H1N1 Flu

H1N1 vaccinations are now available at all locations nationwide for $18.

The Centers for Disease Control and Prevention says that vaccination is the most important thing you can do to protect you and your family from H1N1. Walgreens and Take Care Clinics are here to help you have a healthy new year.

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Please fill out the H1N1 Vaccine Informed Consent Form and bring it with you to the store.

Vaccinations are subject to availability and may be covered by your insurance. Federal, state, age and health-condition related restrictions may apply.

About

The 2009 H1N1 (sometimes called Swine flu) virus is a new type of virus causing illness in people. This new virus was first detected in people in the United Sates in April 2009. This virus is spreading from person-to-person in much the same way that regular seasonal influenza spreads.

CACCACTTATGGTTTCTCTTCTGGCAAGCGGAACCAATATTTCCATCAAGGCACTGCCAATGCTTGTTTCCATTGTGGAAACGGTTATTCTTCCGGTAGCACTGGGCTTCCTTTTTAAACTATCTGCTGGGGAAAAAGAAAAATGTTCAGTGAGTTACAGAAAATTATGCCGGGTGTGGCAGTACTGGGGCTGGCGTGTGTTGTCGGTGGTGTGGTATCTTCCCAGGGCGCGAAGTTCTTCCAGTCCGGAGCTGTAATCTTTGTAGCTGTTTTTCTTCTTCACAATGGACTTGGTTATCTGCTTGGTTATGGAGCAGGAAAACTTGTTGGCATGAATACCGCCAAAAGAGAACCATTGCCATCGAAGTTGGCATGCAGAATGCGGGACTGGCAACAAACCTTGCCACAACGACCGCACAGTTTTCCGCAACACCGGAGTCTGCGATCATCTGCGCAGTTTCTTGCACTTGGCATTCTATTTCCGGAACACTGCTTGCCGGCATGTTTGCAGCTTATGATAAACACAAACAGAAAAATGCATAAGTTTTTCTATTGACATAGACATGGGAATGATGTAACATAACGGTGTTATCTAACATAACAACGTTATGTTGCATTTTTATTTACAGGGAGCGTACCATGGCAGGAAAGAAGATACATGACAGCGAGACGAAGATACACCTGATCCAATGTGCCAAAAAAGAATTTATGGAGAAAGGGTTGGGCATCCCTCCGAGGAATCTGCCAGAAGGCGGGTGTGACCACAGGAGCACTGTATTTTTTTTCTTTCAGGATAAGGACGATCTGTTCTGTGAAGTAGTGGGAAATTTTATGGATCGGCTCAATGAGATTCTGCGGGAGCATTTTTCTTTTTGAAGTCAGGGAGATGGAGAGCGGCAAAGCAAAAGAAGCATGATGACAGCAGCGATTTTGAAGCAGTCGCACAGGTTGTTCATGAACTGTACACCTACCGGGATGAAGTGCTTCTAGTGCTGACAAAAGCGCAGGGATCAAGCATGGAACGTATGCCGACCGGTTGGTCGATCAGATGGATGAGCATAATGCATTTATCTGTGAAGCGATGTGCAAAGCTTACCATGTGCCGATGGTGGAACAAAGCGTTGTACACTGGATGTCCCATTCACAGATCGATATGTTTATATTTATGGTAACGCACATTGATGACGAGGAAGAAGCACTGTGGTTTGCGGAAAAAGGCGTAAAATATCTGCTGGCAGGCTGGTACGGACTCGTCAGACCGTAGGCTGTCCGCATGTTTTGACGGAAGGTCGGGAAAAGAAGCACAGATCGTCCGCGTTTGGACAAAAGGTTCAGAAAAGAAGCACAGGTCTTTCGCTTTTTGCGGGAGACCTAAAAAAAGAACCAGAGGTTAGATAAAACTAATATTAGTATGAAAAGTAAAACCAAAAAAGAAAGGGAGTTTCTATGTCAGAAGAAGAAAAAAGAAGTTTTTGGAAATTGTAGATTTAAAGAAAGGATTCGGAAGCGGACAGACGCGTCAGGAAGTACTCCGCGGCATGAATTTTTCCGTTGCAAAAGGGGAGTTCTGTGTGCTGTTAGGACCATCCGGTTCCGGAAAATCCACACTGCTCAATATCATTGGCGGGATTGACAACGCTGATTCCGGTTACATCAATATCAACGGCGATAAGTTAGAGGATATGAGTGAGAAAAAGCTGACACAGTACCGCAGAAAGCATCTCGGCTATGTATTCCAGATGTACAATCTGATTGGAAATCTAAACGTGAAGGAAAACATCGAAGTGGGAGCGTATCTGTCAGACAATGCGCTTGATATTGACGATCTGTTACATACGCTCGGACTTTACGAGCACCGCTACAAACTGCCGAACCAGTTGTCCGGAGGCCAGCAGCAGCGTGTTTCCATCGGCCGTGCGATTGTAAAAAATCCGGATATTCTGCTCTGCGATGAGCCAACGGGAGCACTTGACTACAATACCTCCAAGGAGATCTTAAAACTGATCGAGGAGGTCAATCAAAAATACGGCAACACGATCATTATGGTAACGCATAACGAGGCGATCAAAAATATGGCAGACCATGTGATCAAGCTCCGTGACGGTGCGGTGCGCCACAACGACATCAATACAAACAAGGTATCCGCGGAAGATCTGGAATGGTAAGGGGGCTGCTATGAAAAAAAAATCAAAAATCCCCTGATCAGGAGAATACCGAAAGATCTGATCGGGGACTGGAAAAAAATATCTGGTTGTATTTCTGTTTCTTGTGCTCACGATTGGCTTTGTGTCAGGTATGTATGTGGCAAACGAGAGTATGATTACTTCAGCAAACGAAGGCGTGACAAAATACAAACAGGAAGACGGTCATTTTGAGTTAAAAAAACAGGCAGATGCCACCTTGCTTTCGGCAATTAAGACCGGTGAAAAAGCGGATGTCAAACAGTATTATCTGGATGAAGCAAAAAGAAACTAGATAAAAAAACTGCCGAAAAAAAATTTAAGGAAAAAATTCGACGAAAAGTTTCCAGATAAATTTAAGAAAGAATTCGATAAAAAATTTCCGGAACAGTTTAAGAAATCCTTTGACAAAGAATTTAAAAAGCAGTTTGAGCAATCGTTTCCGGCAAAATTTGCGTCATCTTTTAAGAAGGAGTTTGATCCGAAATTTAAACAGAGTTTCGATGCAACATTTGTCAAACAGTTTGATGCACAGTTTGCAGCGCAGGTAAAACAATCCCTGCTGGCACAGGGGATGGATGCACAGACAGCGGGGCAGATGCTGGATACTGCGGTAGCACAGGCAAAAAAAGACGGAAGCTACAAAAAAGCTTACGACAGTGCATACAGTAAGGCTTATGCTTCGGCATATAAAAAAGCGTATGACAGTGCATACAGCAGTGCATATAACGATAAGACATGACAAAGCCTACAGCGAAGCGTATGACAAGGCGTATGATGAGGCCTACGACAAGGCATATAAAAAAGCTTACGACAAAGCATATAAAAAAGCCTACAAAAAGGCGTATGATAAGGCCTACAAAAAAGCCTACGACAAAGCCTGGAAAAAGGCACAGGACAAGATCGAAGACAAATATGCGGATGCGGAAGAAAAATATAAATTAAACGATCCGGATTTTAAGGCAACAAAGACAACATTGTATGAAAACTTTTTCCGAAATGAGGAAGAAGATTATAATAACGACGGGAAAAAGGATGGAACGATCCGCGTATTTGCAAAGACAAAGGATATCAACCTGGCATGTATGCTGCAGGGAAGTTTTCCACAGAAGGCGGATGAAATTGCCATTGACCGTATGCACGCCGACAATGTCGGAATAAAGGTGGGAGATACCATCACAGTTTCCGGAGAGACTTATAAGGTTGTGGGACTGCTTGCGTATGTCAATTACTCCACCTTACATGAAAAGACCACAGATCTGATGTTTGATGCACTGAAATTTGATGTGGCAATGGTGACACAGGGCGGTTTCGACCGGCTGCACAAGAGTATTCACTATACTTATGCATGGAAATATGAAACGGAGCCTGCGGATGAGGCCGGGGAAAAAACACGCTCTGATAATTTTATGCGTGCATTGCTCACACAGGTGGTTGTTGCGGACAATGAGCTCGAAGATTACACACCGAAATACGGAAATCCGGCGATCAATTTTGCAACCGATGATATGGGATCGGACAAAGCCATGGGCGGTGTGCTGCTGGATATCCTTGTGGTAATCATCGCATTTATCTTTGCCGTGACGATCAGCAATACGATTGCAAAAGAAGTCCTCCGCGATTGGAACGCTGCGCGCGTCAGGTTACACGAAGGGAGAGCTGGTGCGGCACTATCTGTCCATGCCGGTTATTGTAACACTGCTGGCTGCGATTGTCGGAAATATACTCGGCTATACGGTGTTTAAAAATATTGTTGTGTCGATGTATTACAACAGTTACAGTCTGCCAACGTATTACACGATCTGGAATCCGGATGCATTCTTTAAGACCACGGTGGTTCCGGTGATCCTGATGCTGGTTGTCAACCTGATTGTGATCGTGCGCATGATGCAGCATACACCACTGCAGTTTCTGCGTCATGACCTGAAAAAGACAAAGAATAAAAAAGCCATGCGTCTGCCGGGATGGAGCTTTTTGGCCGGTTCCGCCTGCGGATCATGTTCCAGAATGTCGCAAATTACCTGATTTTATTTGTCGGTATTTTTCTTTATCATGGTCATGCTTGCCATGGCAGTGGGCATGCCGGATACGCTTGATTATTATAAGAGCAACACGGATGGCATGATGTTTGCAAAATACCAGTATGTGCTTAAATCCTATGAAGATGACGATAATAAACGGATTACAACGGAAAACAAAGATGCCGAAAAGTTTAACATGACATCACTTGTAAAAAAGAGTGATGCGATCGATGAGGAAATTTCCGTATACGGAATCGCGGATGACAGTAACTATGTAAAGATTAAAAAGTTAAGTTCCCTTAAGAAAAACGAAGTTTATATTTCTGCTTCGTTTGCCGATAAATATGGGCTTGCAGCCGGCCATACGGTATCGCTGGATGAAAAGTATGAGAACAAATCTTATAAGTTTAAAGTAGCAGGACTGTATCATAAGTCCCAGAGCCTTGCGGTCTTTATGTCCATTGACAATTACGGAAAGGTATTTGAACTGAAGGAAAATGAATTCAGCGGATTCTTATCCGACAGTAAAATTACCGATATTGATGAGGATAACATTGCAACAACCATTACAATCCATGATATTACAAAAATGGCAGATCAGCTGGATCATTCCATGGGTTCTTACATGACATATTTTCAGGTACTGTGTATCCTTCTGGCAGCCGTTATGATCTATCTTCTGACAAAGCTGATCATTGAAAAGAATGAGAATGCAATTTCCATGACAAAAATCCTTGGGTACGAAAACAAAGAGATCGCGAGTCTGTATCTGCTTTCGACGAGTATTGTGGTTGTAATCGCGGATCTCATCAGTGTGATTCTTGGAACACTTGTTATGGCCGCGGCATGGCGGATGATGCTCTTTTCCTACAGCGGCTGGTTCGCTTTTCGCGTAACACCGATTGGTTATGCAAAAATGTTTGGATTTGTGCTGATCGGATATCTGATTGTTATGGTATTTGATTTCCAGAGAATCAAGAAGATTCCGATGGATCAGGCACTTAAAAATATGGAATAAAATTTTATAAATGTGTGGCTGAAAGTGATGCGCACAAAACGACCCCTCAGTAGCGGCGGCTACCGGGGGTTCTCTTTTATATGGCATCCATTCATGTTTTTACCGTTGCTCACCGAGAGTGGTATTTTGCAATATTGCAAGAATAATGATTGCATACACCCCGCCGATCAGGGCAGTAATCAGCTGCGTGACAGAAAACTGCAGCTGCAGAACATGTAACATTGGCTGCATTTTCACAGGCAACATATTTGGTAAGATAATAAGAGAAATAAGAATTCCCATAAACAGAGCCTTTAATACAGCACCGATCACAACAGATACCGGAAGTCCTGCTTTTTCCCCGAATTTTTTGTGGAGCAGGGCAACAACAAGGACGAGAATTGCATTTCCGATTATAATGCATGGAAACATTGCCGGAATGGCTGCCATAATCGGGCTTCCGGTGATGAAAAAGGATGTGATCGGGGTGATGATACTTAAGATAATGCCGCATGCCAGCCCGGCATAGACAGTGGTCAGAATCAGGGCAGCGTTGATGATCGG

On June 11, 2009, the World Health Organization (WHO) signaled that a pandemic of 2009 H1N1 flu was underway.

The virus was originally referred to as swine flu because many of the genes in this new virus were very similar to influenza viruses that normally occur in pigs (swine) in North America. But further study has shown additional genes from other virus carriers.

Vaccine

Vaccines are the best tool to prevent influenza. The seasonal flu vaccine is unlikely to provide protection against H1N1 influenza, and vice versa, the 2009 H1N1 vaccine is not intended to replace a seasonal flu shot.

H1N1 Vaccine Priority Populations

The Advisory Committee on Immunization Practices (ACIP) recommends that the vaccine be distributed to the following groups:

    • Pregnant women
    • Caregivers and household contacts of children less than 6 months of age
    • Healthcare and emergency medical services personnel
    • Individuals from 6 months to 24 years of age Individuals from 25 through 64 years of age with health conditions that will put them at higher risk of influenza complications.